Newsportal - Ruhr-Universität Bochum
Ambassadors from the most violent places in the universe
The Earth is incessantly pelted by high-energy particles from space. This cosmic radiation originates during powerful energy eruptions in the universe, where particles are accelerated and catapulted through space. They transport messages from extreme spaces in the universe. But even though they are omnipresent, researchers do not know much about them.
Where does high-energy cosmic radiation originate? What can we learn about its sources? These and other questions are studied by a research consortium with more than 1,000 members. They monitor the construction of a new telescope facility that is scheduled to be built in La Palma and in Chile: the Cherenkov Telescope Array, short CTA.
Members of the consortium include the teams of Prof Dr Julia Tjus from the Ruhr-Universität Bochum and Prof Dr Wolfgang Rhode from the Technical University of Dortmund. Both groups collaborate in the Ruhr Astroparticle and Plasma Physics Center, preparing the ground for the construction of CTA. The telescope facility is designed to capture high-energy gamma radiation from space.
Ten trillion times higher in energy
Gamma particles are simply photons, i.e. quanta of light. But their energy is ten trillion times greater than that of visible light. When the gamma particles interact in the atmosphere of the earth, this causes a very weak flash that lasts for a mere one billionth of a second and is not visible to the naked eye. Special detectors are required for this purpose – such as will be installed in the CTA.
The array is projected to include over 100 telescopes in the northern and southern hemispheres in total that are designed to capture high-energy gamma rays much more accurately than the telescopes in operation to date. Researchers are hoping to thus gain insights into the sources of cosmic radiation.
As gamma particles are not charged, unlike some other components of cosmic radiation, they are not deflected by magnetic fields on their journey through space. They fly in more or less straight paths through the universe. Researchers can determine the direction they came from, thus gaining insights into their origins. Different phenomena might conceivably qualify as origins of cosmic radiation, for example black holes or the remnants of stellar explosions. The CTA team intends to not only find out where the high-energy particles come from, but also to learn about the physical processes in the sources.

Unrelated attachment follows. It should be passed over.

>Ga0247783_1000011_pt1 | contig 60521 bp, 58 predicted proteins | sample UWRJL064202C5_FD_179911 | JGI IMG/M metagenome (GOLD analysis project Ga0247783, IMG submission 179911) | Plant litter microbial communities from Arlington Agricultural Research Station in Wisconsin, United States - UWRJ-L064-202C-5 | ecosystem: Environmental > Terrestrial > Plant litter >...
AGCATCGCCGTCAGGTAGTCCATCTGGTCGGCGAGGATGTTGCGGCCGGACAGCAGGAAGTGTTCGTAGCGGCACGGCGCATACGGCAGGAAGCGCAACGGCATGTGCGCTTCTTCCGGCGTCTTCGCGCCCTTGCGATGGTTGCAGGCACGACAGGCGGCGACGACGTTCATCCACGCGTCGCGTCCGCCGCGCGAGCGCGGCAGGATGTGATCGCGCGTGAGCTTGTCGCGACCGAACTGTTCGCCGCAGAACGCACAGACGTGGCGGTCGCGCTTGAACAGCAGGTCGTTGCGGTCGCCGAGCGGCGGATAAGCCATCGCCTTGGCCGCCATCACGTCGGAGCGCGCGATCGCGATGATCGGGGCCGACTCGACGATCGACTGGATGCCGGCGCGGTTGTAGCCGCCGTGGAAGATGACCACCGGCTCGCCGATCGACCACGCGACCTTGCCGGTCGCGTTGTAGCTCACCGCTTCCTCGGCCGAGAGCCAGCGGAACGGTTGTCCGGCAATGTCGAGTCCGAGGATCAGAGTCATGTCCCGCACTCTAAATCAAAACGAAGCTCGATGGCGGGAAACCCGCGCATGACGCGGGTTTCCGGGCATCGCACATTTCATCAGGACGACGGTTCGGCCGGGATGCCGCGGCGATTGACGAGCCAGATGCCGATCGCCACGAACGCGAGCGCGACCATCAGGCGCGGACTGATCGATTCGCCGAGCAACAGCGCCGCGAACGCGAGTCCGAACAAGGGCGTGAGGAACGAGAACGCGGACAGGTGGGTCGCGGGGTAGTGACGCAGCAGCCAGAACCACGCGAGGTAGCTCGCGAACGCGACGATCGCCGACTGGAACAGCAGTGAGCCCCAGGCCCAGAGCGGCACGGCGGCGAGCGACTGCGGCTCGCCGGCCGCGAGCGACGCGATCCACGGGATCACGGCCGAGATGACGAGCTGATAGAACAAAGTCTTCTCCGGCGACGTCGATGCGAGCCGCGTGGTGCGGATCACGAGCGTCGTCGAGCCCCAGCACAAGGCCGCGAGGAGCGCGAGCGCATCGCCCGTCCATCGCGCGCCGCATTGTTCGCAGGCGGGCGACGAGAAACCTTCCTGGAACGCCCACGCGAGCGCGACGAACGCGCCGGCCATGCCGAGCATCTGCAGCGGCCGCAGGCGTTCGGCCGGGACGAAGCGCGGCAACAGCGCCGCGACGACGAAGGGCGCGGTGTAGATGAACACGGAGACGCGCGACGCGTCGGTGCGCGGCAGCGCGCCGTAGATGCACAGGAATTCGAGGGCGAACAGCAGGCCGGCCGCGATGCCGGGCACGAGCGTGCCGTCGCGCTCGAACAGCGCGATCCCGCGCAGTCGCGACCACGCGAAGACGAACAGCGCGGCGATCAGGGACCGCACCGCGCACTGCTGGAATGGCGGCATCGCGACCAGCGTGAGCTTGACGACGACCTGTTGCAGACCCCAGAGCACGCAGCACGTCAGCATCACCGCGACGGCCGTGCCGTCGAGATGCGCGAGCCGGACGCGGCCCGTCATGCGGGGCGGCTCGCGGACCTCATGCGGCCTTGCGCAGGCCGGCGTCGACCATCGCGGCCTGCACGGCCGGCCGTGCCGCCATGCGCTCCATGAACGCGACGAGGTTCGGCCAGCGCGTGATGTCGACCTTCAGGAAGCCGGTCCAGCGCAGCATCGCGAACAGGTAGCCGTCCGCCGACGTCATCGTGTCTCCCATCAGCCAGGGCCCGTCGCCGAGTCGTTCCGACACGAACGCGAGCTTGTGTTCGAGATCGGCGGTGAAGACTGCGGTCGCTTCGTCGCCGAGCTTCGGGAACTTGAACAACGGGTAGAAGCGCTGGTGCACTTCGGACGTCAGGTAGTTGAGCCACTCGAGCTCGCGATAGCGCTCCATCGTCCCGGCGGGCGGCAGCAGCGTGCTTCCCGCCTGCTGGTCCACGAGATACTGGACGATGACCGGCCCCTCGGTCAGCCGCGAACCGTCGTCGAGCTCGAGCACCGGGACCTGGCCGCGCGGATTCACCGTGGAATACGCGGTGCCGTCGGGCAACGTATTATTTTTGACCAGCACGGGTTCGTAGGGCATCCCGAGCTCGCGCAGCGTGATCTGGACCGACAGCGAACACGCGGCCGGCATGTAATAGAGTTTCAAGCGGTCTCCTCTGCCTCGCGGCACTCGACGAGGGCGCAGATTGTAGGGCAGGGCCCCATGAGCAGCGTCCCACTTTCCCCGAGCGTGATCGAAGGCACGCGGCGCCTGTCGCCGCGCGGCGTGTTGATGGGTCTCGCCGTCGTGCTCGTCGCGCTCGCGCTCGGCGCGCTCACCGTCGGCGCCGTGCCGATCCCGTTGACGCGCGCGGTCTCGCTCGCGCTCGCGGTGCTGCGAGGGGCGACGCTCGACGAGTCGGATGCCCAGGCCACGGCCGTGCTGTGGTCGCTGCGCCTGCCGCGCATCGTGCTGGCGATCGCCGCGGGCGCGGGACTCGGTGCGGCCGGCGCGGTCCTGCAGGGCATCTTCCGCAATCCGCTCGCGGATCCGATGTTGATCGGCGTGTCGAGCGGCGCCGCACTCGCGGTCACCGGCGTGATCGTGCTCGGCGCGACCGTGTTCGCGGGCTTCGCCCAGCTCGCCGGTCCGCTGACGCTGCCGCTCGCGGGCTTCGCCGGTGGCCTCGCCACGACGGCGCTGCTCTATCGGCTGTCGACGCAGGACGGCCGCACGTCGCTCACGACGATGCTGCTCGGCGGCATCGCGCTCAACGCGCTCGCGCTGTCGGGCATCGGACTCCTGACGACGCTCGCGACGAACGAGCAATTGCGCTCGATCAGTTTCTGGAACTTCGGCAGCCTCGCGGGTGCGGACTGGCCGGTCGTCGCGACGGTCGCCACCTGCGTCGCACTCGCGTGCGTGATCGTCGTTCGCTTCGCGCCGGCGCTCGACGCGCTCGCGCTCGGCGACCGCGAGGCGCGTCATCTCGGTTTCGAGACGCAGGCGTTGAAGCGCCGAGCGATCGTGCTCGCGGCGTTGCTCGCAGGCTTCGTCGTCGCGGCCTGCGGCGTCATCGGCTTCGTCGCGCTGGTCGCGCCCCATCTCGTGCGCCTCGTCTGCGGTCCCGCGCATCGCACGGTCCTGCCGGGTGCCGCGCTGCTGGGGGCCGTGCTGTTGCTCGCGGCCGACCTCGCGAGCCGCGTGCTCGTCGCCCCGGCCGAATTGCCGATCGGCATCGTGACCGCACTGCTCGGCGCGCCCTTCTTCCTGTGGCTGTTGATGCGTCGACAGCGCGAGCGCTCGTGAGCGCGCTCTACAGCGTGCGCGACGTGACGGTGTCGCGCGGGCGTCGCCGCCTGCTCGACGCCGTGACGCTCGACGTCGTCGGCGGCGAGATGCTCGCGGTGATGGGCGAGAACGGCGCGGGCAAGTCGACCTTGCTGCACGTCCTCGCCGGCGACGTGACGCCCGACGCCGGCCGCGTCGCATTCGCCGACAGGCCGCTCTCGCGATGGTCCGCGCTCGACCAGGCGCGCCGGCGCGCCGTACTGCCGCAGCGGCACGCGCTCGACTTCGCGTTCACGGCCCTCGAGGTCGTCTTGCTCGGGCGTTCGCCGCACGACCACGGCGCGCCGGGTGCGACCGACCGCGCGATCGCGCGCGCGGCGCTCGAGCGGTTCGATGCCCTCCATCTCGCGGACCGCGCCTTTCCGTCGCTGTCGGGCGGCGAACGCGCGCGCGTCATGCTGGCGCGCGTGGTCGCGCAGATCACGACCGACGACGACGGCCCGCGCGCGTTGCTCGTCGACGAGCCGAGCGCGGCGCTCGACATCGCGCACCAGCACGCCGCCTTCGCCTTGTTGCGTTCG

Preparations ongoing for ten years
In order to ensure that the CTA telescopes will be able to perform their tasks as efficiently as possible, the consortium has been preparing the ground for the construction of the facility for ten years. If all goes to plan, the first telescopes will be set up in summer 2018. Once up and running, they will record huge data volumes, some of which will be analysed on site. The algorithms for this real-time analysis are being developed by the teams from Bochum and Dortmund.
The analyses will enable CTA to efficiently collaborate with other observatories. Telescopes in different locations worldwide are specialised in particles with different energies and, consequently, can compile different information about the same source. In the process, the observatories inform each other when and where something interesting is going on.
“Gamma sources can alter their behaviour suddenly and unexpectedly,” says Dr Lenka Tomankova, researcher at the Chair for Plasma Astroparticle Physics in Bochum. This can happen within seconds or minutes. To ensure that no changes will be missed, the CTA team intends to analyse the recorded data continuously in real time. “Rather than high precision, speed is our priority,” explains Tomankova. “The moment we realise that something interesting is happening, we inform other observatories.”
Locating new sources